Anyone who has hiked with children knows it can be both trying and wonderful, often on the same trail. Children add to the sense of awe in the woods, while also revealing its possibilities and dangers. My family – my wife and our three children, age 10 and under – routinely take on these risks, visiting nearby parks, marshes and, on this day, preserves. Our hikes are generally short, lasting only as long as little legs, capricious appetites and unyielding nap schedules allow, but they are good and they are worthwhile.
Bicentennial Woods on Shoaff Road in Huntertown is an ACRES Land Trust preserve was acquired in 1994 – the same year Fort Wayne celebrated its bicentennial – after its green swatch of old growth was discovered via aerial photos amidst a sea of khaki-brown cornfields. On this day, about 15 carloads of hikers spread along the 2.6 miles of trails that run through 79 acres of woodland and field.
First carved by glaciers, Bicentennial is now cut by Willow Creek. Its south bank is a bluff that stretches a half mile or so, while the north bank is flat and wooded. There is only one place to cross the creek, a bridge built in 2018 by Graham Seiler for his Eagle Scout project. Steel piers, girders, parapets and wooden planks provide a path across the creek. We stop at its midsection, looking west and then east as the creek runs. The water flows clear and quick, its bed straight and stone-bottomed. Other hikers wait to cross so we keep moving.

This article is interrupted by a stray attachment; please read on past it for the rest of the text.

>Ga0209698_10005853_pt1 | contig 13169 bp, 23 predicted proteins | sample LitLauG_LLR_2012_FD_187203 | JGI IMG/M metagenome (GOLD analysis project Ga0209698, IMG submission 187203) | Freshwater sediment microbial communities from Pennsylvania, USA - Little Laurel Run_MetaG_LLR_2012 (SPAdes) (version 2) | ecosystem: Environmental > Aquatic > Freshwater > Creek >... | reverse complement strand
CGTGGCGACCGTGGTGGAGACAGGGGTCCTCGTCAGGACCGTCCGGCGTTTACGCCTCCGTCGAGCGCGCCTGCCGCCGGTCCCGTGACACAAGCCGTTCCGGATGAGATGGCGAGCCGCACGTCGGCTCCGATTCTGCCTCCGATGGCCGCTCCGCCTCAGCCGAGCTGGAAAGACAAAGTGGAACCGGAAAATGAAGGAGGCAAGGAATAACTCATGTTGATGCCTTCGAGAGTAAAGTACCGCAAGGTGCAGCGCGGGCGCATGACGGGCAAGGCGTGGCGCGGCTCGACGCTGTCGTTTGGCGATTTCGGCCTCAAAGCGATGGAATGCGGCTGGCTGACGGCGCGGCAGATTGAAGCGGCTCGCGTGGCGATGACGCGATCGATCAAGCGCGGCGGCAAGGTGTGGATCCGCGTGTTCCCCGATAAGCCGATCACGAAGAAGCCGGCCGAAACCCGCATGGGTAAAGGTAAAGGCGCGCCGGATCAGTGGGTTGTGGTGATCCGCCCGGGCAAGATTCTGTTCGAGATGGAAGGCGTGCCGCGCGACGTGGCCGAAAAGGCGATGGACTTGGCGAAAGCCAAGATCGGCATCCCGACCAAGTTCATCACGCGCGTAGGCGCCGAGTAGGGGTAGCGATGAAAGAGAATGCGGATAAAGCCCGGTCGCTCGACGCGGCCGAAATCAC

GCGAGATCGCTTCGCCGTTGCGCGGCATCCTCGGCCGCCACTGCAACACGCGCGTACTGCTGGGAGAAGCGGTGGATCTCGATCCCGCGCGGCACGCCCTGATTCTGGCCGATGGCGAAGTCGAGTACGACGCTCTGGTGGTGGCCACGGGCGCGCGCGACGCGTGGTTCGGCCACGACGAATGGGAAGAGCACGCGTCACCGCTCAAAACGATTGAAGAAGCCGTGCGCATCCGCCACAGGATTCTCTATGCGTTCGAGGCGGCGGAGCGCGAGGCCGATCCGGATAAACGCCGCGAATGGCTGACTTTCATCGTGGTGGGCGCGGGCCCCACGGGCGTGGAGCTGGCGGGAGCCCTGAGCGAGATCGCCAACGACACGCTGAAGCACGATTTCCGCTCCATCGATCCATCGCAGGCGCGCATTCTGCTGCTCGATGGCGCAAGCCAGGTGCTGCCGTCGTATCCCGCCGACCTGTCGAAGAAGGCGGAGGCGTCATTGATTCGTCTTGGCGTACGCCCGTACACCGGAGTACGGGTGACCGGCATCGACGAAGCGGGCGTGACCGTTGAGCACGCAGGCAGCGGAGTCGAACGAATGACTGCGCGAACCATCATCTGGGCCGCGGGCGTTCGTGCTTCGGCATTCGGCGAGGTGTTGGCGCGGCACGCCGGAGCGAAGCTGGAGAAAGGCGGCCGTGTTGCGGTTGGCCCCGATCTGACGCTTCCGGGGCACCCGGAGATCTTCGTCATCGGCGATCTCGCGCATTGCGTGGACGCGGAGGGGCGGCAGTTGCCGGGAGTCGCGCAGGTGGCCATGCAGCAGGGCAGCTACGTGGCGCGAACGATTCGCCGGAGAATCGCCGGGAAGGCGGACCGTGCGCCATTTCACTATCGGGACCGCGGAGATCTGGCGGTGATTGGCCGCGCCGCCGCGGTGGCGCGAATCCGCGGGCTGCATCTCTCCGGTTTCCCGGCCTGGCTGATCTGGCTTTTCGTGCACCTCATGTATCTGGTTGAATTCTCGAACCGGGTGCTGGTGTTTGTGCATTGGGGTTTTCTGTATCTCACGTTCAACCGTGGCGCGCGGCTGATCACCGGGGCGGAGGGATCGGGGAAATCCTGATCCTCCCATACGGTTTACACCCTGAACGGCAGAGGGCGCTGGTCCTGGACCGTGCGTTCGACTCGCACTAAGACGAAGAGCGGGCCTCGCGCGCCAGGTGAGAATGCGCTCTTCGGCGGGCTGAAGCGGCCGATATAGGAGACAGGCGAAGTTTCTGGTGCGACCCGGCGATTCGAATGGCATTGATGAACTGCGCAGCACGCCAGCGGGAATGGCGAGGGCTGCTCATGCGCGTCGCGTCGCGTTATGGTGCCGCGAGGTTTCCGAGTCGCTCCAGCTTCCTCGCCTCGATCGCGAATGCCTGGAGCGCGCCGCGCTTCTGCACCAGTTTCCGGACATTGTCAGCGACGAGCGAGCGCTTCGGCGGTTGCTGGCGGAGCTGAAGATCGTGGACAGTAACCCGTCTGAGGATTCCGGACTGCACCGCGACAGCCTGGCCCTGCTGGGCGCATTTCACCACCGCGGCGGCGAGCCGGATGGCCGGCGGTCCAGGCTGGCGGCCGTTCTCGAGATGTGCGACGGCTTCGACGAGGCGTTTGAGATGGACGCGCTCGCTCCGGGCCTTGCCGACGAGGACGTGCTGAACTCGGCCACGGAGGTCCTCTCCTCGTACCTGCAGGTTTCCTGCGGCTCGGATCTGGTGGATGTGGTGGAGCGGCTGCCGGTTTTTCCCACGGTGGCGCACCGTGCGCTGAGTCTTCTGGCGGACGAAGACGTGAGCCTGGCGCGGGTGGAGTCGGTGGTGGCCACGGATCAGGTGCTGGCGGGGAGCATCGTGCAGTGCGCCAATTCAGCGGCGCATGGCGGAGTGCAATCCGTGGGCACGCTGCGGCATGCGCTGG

We follow the creek on the lower trail, which is steep in places, and hold our oldest son’s hand, because he is at high risk for falls. This doesn’t please him. We make it about a quarter-mile and realize this isn’t going to work, so we take a trail that cuts to the south and climbs up the bluff. There are stairs leading up, which were repaired by a construction class I took at Ivy Tech several years ago. The stairs would now benefit from a return visit.
On the bluff, the trail widens and spring woodland flowers – wild blue phlox and geranium – spread below the dense canopy. The view is clear and there is a veil of light from an opening to the south.
We pass a massive oak with its trunk split four-feet above the ground, rising from there as if two trees. It climbs 80, maybe 100 feet – perhaps it’s one of the bicentennial trees.
Winding back toward the creek, we descend another set of stairs, passing a couple taking their dog for a walk (dogs are allowed if on a leash) and cross Seiler’s bridge once more. It takes the coaxing of a race to get our youngest to run the last few hundred feet, but back at the parking lot, we pile muddy shoes in the back of the van. Soon we’re traveling, driving beside Cedar Creek, its waters rushing by with a week’s worth of rain. I hold my wife’s hand while the kids, shoeless and red-faced, yell for lunch. Yet another wonderful, awe-inspiring hike in the books.